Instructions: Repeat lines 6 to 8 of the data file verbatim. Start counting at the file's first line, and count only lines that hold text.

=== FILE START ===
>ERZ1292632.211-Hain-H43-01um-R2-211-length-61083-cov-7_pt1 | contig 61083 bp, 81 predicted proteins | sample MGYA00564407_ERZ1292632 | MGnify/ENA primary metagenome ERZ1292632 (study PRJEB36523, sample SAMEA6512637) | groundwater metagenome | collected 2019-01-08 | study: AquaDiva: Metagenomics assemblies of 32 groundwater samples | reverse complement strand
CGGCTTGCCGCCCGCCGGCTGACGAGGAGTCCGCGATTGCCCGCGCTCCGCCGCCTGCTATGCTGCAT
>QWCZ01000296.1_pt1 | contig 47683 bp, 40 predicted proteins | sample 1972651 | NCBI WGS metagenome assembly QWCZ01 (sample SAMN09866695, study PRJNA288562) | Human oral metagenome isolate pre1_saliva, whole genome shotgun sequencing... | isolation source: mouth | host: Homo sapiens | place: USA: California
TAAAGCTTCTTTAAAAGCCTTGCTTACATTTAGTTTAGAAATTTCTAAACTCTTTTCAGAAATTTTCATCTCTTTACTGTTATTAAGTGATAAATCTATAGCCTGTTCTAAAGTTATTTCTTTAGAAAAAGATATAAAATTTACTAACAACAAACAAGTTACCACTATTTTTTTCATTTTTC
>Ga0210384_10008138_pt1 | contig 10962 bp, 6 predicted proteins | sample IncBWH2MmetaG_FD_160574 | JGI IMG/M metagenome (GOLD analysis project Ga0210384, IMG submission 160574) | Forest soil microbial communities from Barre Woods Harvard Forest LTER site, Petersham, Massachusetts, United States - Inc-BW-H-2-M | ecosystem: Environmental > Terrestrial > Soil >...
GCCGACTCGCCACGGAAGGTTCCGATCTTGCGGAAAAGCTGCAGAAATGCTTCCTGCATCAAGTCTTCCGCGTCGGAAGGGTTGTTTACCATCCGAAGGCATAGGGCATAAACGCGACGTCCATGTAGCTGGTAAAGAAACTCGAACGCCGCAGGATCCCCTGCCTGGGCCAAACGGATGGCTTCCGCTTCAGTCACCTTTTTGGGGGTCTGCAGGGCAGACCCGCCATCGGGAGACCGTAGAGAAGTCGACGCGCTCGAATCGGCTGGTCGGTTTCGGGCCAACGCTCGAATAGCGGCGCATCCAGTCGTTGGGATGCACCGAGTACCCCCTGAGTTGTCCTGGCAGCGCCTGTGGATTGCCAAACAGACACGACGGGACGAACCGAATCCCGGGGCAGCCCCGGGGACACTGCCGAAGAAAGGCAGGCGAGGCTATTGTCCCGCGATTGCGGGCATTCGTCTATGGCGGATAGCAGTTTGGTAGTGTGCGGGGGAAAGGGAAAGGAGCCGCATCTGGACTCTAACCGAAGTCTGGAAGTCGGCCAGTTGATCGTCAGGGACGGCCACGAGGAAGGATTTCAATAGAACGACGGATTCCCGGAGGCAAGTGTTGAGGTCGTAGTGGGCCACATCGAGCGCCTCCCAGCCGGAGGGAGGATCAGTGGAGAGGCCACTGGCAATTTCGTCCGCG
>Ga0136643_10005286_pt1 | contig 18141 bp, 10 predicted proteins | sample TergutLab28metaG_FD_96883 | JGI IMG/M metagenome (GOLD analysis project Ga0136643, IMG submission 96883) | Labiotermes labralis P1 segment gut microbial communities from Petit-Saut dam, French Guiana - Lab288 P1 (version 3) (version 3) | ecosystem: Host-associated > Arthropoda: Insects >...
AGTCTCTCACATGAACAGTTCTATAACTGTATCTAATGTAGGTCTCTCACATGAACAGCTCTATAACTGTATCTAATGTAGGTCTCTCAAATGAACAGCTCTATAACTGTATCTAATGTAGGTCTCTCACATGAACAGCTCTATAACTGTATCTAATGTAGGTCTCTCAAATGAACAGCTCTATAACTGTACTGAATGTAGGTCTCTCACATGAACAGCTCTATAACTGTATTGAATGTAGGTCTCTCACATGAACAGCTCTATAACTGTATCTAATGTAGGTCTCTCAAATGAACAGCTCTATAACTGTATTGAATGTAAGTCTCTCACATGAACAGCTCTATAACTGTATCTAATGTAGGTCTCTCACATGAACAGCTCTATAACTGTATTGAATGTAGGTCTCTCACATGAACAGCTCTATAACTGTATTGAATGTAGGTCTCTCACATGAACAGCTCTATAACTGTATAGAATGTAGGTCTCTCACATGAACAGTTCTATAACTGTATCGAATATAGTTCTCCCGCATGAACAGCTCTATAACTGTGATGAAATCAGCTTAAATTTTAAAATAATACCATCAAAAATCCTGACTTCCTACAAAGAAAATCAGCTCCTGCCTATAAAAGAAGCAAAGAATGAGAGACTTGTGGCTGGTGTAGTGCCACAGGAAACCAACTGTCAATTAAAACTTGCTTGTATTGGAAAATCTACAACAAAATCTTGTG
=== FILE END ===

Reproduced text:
GCCGACTCGCCACGGAAGGTTCCGATCTTGCGGAAAAGCTGCAGAAATGCTTCCTGCATCAAGTCTTCCGCGTCGGAAGGGTTGTTTACCATCCGAAGGCATAGGGCATAAACGCGACGTCCATGTAGCTGGTAAAGAAACTCGAACGCCGCAGGATCCCCTGCCTGGGCCAAACGGATGGCTTCCGCTTCAGTCACCTTTTTGGGGGTCTGCAGGGCAGACCCGCCATCGGGAGACCGTAGAGAAGTCGACGCGCTCGAATCGGCTGGTCGGTTTCGGGCCAACGCTCGAATAGCGGCGCATCCAGTCGTTGGGATGCACCGAGTACCCCCTGAGTTGTCCTGGCAGCGCCTGTGGATTGCCAAACAGACACGACGGGACGAACCGAATCCCGGGGCAGCCCCGGGGACACTGCCGAAGAAAGGCAGGCGAGGCTATTGTCCCGCGATTGCGGGCATTCGTCTATGGCGGATAGCAGTTTGGTAGTGTGCGGGGGAAAGGGAAAGGAGCCGCATCTGGACTCTAACCGAAGTCTGGAAGTCGGCCAGTTGATCGTCAGGGACGGCCACGAGGAAGGATTTCAATAGAACGACGGATTCCCGGAGGCAAGTGTTGAGGTCGTAGTGGGCCACATCGAGCGCCTCCCAGCCGGAGGGAGGATCAGTGGAGAGGCCACTGGCAATTTCGTCCGCG
>Ga0136643_10005286_pt1 | contig 18141 bp, 10 predicted proteins | sample TergutLab28metaG_FD_96883 | JGI IMG/M metagenome (GOLD analysis project Ga0136643, IMG submission 96883) | Labiotermes labralis P1 segment gut microbial communities from Petit-Saut dam, French Guiana - Lab288 P1 (version 3) (version 3) | ecosystem: Host-associated > Arthropoda: Insects >...
AGTCTCTCACATGAACAGTTCTATAACTGTATCTAATGTAGGTCTCTCACATGAACAGCTCTATAACTGTATCTAATGTAGGTCTCTCAAATGAACAGCTCTATAACTGTATCTAATGTAGGTCTCTCACATGAACAGCTCTATAACTGTATCTAATGTAGGTCTCTCAAATGAACAGCTCTATAACTGTACTGAATGTAGGTCTCTCACATGAACAGCTCTATAACTGTATTGAATGTAGGTCTCTCACATGAACAGCTCTATAACTGTATCTAATGTAGGTCTCTCAAATGAACAGCTCTATAACTGTATTGAATGTAAGTCTCTCACATGAACAGCTCTATAACTGTATCTAATGTAGGTCTCTCACATGAACAGCTCTATAACTGTATTGAATGTAGGTCTCTCACATGAACAGCTCTATAACTGTATTGAATGTAGGTCTCTCACATGAACAGCTCTATAACTGTATAGAATGTAGGTCTCTCACATGAACAGTTCTATAACTGTATCGAATATAGTTCTCCCGCATGAACAGCTCTATAACTGTGATGAAATCAGCTTAAATTTTAAAATAATACCATCAAAAATCCTGACTTCCTACAAAGAAAATCAGCTCCTGCCTATAAAAGAAGCAAAGAATGAGAGACTTGTGGCTGGTGTAGTGCCACAGGAAACCAACTGTCAATTAAAACTTGCTTGTATTGGAAAATCTACAACAAAATCTTGTG